WALLS & ROOFS offers our sincere condolences to everyone left behind by Zaha Hadid’s sudden passing. She will be missed, but her legacy will remain alive through her inspiring buildings.
It is with shock that we learnt of the sudden passing of renowned architect, Zaha Hadid, who died suddenly of a heart attack in a Miami hospital on 31 March 2015 at the age of 65. She was being treated for bronchitis.
Known for her dynamic architectural curves, unexpected forms and use of innovative technologies, Hadid created complex, fluid designs. She had a keen interest in the interface between architecture, landscape and geology, and her practice, Zaha Hadid Architects, established in 1979 in London, garnered a reputation for ground-breaking theoretical works including The Peak in Hong Kong (1983) and the Cardiff Bay Opera House in Wales (1994).
Her style has been hailed as architecture that “transforms ideas of the future, with visionary spatial concepts defined by advanced design, material and construction processes”.
A female pioneer
Widely regarded as the most influential female architect in the world, Hadid became the first woman to be awarded the Pritzker Architecture Prize in 2004, and more recently the RIBA’s 2016 Royal Gold Medal.
She twice won the United Kingdom’s most prestigious architecture award, the RIBA Stirling Prize – in 2010 for the MAXXI Museum in Rome and in 2011 for the Evelyn Grace Academy in London.
Hadid’s other awards included the Republic of France’s Commandeur de l’Ordre des Arts et des Lettres, Japan’s Praemium Imperiale and in 2012, she was made a Dame Commander of the Order of the British Empire. She was also an honorary member of the American Academy of Arts and Letters and Fellow of the American Institute of Architecture.
Never mind her gender, the Iraqi-born Hadid was one of the most famous architects practising over the last few decades. Professor Sir Peter Cook, architect, lecturer and writer, wrote these comments about Hadid:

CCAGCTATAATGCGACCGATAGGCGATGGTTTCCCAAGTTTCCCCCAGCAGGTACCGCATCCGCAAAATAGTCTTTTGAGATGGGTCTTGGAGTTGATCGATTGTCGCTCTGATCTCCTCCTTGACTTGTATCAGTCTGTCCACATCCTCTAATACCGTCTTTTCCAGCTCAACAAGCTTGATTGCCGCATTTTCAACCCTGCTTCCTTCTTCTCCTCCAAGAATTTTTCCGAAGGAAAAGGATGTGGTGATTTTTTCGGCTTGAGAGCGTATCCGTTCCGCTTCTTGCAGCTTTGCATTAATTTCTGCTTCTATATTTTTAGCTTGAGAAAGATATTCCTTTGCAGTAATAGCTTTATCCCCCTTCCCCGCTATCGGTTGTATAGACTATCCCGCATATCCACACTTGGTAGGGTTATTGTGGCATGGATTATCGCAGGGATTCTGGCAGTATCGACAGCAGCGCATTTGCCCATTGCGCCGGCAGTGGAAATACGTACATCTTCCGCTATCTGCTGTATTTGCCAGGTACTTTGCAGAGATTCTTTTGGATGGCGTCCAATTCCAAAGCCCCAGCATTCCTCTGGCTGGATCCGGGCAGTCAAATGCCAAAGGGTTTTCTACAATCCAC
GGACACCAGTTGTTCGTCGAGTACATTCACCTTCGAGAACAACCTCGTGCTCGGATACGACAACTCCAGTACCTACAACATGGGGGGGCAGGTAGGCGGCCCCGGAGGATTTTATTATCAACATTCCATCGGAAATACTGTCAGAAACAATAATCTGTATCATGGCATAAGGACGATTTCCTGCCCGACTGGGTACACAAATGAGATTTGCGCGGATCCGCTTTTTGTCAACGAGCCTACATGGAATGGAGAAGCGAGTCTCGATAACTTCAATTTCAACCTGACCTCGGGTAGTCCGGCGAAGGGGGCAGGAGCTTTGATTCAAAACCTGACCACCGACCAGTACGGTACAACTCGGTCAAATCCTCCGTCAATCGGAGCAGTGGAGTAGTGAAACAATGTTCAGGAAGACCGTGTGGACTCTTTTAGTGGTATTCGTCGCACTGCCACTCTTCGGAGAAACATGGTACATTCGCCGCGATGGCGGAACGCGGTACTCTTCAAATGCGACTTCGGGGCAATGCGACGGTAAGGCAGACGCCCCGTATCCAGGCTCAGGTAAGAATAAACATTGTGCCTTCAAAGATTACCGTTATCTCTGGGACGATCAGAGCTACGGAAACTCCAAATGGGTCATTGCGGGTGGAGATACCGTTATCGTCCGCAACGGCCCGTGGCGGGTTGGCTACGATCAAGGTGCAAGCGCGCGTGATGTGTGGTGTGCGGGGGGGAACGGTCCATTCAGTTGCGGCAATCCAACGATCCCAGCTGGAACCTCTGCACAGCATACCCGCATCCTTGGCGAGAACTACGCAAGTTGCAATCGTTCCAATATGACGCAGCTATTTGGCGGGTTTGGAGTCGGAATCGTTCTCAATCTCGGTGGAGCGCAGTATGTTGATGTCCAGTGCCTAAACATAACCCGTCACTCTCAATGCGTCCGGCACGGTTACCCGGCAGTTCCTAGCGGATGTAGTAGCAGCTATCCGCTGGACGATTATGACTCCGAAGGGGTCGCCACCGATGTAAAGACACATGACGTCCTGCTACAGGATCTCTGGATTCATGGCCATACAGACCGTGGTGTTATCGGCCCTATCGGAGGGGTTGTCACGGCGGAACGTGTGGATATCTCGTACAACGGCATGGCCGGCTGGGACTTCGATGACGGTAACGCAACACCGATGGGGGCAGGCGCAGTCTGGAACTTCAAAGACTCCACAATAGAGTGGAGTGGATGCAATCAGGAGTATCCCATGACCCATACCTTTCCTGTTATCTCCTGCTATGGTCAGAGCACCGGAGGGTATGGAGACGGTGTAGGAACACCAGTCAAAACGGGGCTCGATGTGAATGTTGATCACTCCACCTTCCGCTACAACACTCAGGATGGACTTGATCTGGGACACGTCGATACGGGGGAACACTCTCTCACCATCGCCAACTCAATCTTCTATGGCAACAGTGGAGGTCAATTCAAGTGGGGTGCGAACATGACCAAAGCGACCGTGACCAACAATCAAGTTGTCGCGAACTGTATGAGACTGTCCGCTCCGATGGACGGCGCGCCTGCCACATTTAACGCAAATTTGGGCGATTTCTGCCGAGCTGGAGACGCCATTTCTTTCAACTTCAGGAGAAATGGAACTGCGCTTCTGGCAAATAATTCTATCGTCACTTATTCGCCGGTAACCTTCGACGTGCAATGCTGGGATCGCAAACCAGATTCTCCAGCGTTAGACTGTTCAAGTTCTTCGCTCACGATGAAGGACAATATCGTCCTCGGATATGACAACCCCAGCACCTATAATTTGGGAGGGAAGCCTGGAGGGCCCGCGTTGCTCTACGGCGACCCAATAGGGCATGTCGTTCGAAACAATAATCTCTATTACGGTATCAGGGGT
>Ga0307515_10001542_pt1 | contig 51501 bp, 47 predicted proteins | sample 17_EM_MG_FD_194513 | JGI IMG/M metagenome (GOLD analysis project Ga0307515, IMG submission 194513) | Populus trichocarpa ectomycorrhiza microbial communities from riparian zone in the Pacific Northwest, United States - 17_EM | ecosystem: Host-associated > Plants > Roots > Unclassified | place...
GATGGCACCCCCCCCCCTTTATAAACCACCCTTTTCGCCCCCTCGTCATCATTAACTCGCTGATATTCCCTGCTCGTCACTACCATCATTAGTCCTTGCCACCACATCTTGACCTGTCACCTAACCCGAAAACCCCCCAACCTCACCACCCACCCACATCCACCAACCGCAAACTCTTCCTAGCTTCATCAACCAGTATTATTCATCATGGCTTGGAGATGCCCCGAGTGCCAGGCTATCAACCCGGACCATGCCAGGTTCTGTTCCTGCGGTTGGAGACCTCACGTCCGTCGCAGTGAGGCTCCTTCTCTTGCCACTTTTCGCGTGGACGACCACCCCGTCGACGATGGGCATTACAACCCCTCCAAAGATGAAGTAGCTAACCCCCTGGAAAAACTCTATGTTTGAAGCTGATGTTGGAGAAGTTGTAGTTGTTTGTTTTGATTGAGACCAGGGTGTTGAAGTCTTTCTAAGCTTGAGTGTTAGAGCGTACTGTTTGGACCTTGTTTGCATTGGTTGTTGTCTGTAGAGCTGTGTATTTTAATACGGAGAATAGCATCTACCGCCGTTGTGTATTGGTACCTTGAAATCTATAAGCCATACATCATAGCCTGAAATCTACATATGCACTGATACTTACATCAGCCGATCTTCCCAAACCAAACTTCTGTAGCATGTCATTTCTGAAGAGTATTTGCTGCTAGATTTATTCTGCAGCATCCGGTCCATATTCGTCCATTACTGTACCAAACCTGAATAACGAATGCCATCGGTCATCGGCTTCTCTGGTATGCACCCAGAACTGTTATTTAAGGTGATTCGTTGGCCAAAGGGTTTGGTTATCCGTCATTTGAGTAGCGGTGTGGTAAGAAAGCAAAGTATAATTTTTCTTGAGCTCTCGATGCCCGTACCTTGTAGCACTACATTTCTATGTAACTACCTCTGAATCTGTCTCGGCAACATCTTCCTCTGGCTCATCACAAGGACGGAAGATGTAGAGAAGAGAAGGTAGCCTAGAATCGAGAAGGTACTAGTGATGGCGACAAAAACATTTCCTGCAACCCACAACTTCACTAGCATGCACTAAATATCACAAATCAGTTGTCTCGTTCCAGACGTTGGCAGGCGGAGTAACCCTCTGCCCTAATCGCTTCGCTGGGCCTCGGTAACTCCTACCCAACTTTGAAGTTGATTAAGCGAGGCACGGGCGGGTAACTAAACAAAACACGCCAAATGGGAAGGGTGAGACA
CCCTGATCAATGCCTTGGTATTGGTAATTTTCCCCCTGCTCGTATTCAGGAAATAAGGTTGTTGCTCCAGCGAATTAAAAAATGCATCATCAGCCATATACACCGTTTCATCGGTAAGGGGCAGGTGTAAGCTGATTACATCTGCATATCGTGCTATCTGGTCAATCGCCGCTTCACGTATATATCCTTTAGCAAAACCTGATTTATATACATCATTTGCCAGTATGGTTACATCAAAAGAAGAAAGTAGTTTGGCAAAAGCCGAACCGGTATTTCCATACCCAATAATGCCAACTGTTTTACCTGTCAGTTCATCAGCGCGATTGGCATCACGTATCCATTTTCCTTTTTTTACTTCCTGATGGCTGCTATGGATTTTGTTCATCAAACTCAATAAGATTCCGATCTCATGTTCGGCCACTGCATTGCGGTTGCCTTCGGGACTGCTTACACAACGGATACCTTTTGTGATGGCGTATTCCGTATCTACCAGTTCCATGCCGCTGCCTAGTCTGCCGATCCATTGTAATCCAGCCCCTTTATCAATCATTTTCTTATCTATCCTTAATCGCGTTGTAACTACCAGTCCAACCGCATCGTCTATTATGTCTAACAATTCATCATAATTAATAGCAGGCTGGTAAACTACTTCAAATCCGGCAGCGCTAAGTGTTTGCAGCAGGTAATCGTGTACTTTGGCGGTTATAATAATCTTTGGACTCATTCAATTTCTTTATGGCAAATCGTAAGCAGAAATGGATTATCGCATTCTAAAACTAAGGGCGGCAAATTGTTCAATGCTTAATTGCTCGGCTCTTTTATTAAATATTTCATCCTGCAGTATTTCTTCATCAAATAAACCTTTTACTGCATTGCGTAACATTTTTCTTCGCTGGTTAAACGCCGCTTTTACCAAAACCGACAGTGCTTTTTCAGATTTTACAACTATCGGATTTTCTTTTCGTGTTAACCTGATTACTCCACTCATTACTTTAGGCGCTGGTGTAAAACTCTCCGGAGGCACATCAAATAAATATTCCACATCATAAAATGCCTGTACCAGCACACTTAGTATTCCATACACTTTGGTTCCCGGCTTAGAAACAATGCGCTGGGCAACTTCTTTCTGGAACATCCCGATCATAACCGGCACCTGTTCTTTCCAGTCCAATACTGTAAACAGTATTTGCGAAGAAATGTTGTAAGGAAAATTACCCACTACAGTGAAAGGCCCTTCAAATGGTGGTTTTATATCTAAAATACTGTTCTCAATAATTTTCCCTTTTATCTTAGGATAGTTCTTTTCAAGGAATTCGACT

“In our current culture of ticking every box, surely Zaha Hadid succeeds, since (to quote the Royal Gold Medal criteria) she is someone ‘who has made a significant contribution to the theory or practice of architecture, for a substantial body of work rather than for work which is currently fashionable’.
“And surely her work is special. For three decades now, she has ventured where few would dare. If Paul Klee took a line for a walk, then Zaha took the surfaces that were driven by that line out for a virtual dance and then deftly folded them over and then took them out for a journey into space.”
Whether her work inspired awe or provoked controversy, Zaha Hadid never failed to make an impression and she will be sorely missed, but her legacy will live on through her many inspiring buildings.
Full thanks and acknowledgement are given to Zaha Hadid Architects for the information and RIBA Comms for the photos provided.
• Vitra Fire Station in Weil Am Rhein, Germany (1993).
• Rosenthal Centre for Contemporary Art in Cincinnati (2003).
• MAXXI: Italian National Museum of 21st Century Arts in Rome (2009).
• Guangzhou Opera House in China (2010).
• London Aquatics Centre for the 2012 Olympic Games (2011).
• Heydar Aliyev Centre in Baku (2013).